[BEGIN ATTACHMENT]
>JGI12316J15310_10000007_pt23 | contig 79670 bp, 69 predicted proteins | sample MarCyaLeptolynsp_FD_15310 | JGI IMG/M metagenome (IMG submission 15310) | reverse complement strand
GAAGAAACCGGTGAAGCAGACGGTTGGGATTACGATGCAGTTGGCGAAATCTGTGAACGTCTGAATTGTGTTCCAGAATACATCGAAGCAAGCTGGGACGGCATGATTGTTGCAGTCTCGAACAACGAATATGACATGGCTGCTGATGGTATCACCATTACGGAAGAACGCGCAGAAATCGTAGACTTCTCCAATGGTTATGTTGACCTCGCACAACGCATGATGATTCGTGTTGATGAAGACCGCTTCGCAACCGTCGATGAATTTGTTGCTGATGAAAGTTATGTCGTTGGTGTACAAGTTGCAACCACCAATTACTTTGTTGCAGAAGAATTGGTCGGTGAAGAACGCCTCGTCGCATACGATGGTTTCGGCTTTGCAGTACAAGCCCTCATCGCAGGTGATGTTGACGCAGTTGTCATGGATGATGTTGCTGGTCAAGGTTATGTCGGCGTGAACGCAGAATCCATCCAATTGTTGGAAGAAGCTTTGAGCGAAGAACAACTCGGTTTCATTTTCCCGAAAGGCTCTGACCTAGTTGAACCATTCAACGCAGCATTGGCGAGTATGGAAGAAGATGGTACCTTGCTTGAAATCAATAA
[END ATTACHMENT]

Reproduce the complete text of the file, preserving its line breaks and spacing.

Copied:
>JGI12316J15310_10000007_pt23 | contig 79670 bp, 69 predicted proteins | sample MarCyaLeptolynsp_FD_15310 | JGI IMG/M metagenome (IMG submission 15310) | reverse complement strand
GAAGAAACCGGTGAAGCAGACGGTTGGGATTACGATGCAGTTGGCGAAATCTGTGAACGTCTGAATTGTGTTCCAGAATACATCGAAGCAAGCTGGGACGGCATGATTGTTGCAGTCTCGAACAACGAATATGACATGGCTGCTGATGGTATCACCATTACGGAAGAACGCGCAGAAATCGTAGACTTCTCCAATGGTTATGTTGACCTCGCACAACGCATGATGATTCGTGTTGATGAAGACCGCTTCGCAACCGTCGATGAATTTGTTGCTGATGAAAGTTATGTCGTTGGTGTACAAGTTGCAACCACCAATTACTTTGTTGCAGAAGAATTGGTCGGTGAAGAACGCCTCGTCGCATACGATGGTTTCGGCTTTGCAGTACAAGCCCTCATCGCAGGTGATGTTGACGCAGTTGTCATGGATGATGTTGCTGGTCAAGGTTATGTCGGCGTGAACGCAGAATCCATCCAATTGTTGGAAGAAGCTTTGAGCGAAGAACAACTCGGTTTCATTTTCCCGAAAGGCTCTGACCTAGTTGAACCATTCAACGCAGCATTGGCGAGTATGGAAGAAGATGGTACCTTGCTTGAAATCAATAA